WEATHER ALERT

MacKay must resign

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THE Harper government has done a disservice to Canada and our troops by its obstructionism and inept management of the controversy surrounding detained persons in Afghanistan. Defence Minister Peter MacKay should resign to give a new minister an opportunity to restore confidence in the government and bring the matter to a satisfactory conclusion.

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Opinion

Hey there, time traveller!
This article was published 11/12/2009 (4801 days ago), so information in it may no longer be current.

THE Harper government has done a disservice to Canada and our troops by its obstructionism and inept management of the controversy surrounding detained persons in Afghanistan. Defence Minister Peter MacKay should resign to give a new minister an opportunity to restore confidence in the government and bring the matter to a satisfactory conclusion.

The question of what to do with suspected terrorists and people of interest held by Canadian soldiers has been around in various forms since the conflict began eight years ago. The fact is the issues were new terrain for the military, which had never been involved in anti-insurgency operations. It was understandable that there was confusion in the field and that mistakes, and delays in fixing them, may have been made. In the fog of war, things can go wrong, and Canadians understand that.

The departments of defence and foreign affairs both stumbled at the beginning of the conflict as the government attempted to come to terms with its legal and moral obligations, and its realistic options on the ground. In January 2002, for example, a furor erupted in Parliament when it was revealed that Canadian special forces were handing detainees in their custody to the Americans, who then shipped them to Guantanamo Bay. The opposition parties were in an uproar because they considered the practice immoral and because detainees were shackled and held in cages.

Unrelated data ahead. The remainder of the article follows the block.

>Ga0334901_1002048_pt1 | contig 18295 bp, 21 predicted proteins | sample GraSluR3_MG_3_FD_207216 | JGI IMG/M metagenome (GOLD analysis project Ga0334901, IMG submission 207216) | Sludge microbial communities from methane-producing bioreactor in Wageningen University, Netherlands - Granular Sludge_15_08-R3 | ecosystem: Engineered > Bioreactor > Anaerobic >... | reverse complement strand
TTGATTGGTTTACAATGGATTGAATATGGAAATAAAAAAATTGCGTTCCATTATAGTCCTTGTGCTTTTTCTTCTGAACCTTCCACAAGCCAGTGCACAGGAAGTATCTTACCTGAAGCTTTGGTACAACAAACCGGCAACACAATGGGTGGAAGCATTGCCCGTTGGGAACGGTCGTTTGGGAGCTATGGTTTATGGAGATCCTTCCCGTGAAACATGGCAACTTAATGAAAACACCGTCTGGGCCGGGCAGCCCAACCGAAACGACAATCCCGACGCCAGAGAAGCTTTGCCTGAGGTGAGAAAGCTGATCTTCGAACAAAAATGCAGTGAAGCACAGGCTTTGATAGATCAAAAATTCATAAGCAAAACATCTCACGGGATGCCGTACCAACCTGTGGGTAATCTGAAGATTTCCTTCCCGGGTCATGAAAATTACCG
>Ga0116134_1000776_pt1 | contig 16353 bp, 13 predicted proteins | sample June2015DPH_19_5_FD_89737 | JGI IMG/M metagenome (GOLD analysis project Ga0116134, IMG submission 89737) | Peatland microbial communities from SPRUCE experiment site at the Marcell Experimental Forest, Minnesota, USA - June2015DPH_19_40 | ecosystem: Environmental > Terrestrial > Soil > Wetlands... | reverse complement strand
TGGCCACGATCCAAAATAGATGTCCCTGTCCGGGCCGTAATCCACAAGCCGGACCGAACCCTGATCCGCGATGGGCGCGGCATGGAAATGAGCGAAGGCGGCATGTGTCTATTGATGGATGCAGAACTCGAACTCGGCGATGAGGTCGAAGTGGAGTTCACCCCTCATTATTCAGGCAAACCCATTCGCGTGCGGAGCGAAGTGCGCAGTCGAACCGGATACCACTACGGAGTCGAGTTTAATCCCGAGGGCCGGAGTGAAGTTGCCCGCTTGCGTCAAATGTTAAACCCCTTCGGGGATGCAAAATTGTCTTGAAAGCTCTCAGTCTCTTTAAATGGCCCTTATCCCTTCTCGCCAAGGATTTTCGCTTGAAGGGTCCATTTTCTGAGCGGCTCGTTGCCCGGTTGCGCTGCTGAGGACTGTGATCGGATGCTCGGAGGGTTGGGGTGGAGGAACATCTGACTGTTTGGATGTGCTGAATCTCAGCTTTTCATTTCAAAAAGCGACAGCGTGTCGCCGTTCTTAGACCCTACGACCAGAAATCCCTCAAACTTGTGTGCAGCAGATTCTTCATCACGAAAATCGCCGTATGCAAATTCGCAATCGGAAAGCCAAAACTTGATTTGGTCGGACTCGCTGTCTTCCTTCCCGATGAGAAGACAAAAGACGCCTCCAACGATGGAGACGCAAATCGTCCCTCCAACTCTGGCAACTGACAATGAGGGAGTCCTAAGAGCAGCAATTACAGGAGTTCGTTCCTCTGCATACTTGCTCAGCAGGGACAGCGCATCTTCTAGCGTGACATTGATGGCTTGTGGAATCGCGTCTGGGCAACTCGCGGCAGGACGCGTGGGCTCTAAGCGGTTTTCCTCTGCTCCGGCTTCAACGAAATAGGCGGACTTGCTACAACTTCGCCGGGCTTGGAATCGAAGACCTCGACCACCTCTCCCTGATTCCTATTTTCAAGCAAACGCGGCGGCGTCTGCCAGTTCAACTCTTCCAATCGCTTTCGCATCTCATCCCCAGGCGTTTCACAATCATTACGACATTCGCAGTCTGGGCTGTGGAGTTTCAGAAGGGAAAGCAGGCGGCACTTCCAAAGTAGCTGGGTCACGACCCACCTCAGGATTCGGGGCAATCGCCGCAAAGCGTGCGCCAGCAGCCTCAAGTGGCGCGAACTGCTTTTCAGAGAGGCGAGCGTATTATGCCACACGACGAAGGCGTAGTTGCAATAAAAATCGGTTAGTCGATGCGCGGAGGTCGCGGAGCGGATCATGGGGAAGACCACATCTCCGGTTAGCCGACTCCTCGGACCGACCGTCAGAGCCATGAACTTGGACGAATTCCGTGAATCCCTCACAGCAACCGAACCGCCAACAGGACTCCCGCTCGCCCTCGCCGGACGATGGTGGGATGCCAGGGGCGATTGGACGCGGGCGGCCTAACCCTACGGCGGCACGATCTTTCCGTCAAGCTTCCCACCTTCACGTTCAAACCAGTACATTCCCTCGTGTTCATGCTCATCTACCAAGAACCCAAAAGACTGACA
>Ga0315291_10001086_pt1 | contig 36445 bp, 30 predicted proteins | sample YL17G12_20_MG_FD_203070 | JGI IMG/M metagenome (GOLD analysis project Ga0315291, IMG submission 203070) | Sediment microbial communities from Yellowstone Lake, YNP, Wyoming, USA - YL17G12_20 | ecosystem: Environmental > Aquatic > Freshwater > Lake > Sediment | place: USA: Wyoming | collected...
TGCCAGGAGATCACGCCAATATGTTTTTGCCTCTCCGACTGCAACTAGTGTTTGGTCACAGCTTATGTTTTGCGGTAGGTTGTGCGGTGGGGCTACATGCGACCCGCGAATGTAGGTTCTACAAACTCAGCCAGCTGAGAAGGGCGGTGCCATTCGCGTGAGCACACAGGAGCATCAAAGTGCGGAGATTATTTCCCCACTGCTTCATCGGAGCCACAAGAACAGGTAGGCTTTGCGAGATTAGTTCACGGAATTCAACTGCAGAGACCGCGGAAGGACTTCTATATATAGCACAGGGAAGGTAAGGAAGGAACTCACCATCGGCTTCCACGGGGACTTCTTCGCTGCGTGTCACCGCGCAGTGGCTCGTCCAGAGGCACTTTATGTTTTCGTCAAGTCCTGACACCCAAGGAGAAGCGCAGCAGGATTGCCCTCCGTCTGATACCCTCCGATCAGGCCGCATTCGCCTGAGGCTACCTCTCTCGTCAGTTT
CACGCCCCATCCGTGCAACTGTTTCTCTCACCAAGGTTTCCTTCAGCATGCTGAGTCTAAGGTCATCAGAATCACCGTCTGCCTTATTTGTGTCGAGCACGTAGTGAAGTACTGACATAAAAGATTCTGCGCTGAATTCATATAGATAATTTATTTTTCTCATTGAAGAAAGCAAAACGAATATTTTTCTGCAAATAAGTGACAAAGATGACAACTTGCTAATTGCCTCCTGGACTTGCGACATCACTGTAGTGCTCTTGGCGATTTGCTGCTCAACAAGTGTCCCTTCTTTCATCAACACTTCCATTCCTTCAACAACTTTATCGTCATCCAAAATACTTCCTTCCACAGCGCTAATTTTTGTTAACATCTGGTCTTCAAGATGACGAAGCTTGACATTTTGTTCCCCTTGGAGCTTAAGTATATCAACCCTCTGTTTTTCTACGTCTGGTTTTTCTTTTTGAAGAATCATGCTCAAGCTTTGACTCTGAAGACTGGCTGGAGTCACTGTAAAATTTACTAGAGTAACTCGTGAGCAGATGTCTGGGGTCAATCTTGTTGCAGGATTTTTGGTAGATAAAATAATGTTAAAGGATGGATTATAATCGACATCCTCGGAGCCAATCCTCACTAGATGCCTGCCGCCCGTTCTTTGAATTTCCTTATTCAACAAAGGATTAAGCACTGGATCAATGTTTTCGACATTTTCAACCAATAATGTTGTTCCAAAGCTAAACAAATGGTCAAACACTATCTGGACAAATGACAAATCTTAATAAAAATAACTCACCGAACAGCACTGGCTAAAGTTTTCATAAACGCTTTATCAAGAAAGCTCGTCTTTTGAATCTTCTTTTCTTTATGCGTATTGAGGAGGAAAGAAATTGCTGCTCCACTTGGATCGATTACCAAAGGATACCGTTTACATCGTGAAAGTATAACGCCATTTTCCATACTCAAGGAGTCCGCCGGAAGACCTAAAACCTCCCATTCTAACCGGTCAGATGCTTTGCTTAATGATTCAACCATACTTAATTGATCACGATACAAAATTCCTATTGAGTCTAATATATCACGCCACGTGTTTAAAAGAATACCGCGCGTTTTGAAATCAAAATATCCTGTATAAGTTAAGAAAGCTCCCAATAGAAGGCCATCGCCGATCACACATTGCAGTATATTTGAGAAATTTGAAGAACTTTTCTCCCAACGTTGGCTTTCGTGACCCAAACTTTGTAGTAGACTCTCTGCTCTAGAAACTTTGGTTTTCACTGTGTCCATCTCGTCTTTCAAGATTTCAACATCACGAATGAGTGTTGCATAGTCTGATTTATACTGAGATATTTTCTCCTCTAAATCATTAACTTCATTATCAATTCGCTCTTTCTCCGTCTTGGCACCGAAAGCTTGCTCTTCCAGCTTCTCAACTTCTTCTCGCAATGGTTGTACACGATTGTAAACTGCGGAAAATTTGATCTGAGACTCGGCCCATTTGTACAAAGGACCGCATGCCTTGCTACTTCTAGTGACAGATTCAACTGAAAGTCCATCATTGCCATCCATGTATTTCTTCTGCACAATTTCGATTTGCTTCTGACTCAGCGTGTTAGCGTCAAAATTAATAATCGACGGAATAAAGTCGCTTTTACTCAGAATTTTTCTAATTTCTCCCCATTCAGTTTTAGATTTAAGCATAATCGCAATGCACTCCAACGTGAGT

As Canadian troops became more involved in the fighting, however, it became clear that the arrangement was not acceptable, so the Liberal government of Paul Martin signed a detainee transfer agreement with the Afghan government in 2005.

By spring 2006, however, reports emerged that the Afghans were torturing detainees. The freshly elected Conservative government stumbled and bumbled in response. It was not until the following year that a new agreement was signed that gave Canada the right to inspect Afghan prisons to ensure detainees were being treated properly.

Among questions unresolved is why did it take the Tories so long to respond to reports of abuse, and just what did they know about mounting evidence that Afghan authorities practiced torture?

Rather than admitting a mistake, or apologizing for the delay, or, better still, offering a full and honest explanation, Mr. MacKay decided instead to lead an assault on a respected public servant, who testified at a parliamentary committee that he tried to warn the government repeatedly of evidence of crimes committed by Afghan jailers. The minister was either willfully blind or incompetent in responding that there is no proof that even a single detainee apprehended by Canadian soldiers was tortured. (He has since been proven wrong by his own chief of defence.) The UN, the Red Cross, and other agencies and countries all reported on the abuse, but Mr. MacKay decided, irrationally, that none of it applied to Canada.

When he took over the defence portfolio more than two years ago, Mr. MacKay knew that the detainee question was a sensitive and important issue. He had a duty to ensure that he was fully informed on all aspects of the controversy, but he says today that he never saw any of the reports about torture by former diplomat Richard Colvin. That, in itself, is an admission of failure. The minister must step down. He is unfit to deal with the file any longer.

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